• Jimmy will correctly count the coins needed to purchase a drink from a store or vending machine, in various different locations, three out of five times.
    • Susan will count 1-10 objects, using 1:1 correspondence.
    • Ryan will make change, when given coins up to one dollar in value.

    Available Staff: Ms. Kingston, Mr. Keely

    Students Involved: All except Jason who will be in music class.

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    Other Lesson Considerations in Special Ed

    Although the special education class can be heterogeneous, several generalizations can be made. Many students, with a variety of exceptionalities, will benefit from the following instruction strategies, in math education:

    • Pre-teach new language and post around the room.
    • Use visual strategies to help students understand abstract concepts.
    • Use manipulatives when possible and give students opportunities to explore and discover concrete materials before teaching.
    • Provide examples, on the blackboard or at the top of a worksheet, for students to refer to while they work.
    • Teach students how to use calculators and encourage them to use it during independent work.
    • Minimize copying errors by giving handouts instead of having students copy from the board or text.
    • Have students write computations on graph paper to assist in lining up numbers correctly and keeping work legible.
    • Make math lessons meaningful and relevant for students.

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    Software and Online Games

    Often, students with special needs qualify for extra equipment such as desktop or laptop computers and specialized software. Make sure you get the most out of these bonuses! The programs Clicker 5 and Boardmaker, for example, allow staff to create individualized paper or computer-based activities to meet specific learning expectations. Technology-minded teachers and support staff can often creatively incorporate assistive technology into math lesson plans, in self-contained special education classes. Many online games are also available to practice previously learned concepts. At homeschoolmath.net, for example, you can find many games that focus on Canadian and U.S. money skills.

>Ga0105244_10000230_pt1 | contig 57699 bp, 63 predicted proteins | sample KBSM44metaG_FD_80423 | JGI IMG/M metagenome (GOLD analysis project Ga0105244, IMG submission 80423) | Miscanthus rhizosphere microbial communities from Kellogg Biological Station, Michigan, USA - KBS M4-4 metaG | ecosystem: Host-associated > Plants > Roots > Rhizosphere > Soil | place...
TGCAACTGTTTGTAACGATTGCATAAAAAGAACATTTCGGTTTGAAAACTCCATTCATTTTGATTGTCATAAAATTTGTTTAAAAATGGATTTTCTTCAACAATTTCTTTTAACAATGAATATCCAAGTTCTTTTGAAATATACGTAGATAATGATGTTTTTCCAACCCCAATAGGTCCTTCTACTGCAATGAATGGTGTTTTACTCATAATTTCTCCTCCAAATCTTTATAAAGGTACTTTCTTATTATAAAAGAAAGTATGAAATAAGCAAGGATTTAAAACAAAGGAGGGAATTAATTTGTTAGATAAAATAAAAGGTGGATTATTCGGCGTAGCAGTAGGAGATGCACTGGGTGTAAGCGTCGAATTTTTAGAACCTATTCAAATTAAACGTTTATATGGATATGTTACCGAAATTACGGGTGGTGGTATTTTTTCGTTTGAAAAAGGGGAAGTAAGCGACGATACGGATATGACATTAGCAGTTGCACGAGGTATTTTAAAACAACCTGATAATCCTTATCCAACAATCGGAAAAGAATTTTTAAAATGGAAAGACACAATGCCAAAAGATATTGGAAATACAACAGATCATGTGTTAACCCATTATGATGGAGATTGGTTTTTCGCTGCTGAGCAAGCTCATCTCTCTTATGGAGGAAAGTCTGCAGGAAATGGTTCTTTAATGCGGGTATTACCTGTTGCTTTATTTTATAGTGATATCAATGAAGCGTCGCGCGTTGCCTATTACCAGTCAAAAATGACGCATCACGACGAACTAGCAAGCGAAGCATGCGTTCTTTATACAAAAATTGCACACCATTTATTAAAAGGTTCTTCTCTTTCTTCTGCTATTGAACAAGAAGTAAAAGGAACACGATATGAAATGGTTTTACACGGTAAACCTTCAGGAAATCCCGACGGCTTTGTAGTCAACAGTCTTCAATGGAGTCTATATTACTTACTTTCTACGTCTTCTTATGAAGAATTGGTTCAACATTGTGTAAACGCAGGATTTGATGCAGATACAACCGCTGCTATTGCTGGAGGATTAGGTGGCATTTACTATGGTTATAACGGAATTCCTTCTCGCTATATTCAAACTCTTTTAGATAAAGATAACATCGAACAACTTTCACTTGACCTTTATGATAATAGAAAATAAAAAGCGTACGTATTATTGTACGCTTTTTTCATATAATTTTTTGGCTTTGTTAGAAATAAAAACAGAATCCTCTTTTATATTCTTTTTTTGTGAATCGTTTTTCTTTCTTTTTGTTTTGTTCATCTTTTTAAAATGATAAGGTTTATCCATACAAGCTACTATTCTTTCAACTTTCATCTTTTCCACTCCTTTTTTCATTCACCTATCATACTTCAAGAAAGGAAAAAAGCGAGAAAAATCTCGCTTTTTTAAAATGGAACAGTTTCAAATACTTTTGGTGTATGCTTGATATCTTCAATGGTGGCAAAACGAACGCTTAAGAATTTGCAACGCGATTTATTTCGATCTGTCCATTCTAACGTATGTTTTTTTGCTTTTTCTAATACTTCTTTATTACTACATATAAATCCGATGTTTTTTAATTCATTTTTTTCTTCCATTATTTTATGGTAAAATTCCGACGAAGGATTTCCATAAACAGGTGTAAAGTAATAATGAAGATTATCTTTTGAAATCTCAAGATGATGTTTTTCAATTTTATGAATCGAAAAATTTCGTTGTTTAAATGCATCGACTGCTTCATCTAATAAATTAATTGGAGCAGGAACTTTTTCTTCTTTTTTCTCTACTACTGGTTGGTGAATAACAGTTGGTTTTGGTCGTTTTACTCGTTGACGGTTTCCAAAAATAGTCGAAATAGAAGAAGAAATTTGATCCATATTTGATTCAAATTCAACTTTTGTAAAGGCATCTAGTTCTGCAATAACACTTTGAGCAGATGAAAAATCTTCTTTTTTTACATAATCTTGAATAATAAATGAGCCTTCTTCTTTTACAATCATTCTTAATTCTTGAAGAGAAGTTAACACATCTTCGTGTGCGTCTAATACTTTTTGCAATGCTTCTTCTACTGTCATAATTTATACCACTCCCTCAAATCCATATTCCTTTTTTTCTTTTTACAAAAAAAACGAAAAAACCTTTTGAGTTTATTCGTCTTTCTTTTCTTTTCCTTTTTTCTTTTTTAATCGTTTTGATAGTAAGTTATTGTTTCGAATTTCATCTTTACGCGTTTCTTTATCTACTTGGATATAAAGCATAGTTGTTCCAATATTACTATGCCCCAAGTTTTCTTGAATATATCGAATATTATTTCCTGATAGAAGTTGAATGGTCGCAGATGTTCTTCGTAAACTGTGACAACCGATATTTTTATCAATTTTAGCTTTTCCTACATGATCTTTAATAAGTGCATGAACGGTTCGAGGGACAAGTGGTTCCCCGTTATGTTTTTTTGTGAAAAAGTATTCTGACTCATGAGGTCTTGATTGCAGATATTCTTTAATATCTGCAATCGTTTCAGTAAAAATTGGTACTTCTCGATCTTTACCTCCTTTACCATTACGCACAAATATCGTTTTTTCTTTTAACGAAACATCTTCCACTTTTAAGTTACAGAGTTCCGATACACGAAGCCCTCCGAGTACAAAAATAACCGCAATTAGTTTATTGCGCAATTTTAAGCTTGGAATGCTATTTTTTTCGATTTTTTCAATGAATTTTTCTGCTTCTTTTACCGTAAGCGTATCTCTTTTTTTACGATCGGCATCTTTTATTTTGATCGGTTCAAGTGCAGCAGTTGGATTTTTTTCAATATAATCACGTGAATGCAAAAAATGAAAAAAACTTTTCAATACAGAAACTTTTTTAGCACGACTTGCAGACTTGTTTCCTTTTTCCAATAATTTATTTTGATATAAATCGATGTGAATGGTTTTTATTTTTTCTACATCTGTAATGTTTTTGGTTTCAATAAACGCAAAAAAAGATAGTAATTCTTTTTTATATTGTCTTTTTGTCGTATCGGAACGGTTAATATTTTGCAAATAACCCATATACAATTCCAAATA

Image Credit: Screenshot courtesy of Sharilyn Rose.

    Screenshot Math Games 

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    A Great Low-Tech Resource

    teaching math 

    "Teaching Math to People With Down Syndrome and Other Hands-On Learners,” Books 1 and 2, are a wealth of information about designing a math program for students who have difficulty with traditional methods. Long-time educator and parent of an individual with Down Syndrome, DeAnna Horstmeier, has compiled a resource chock full of games, activities and assessment ideas that fit very well into math lesson plans for self-contained special education classes. Whether your students need extra practice in basic computations or authentic experiences working with money, you will find useful, reproducible, high-interest games and activities to meet their needs.

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    References and Resources

    Ontario Ministry of Education. The Ontario Curriculum Unit Planner: Special Education Companion. Queen’s Printer for Ontario, 2002, http://www.edu.gov.on.ca/eng/policyfunding/ocup/documents/speced2002.pdf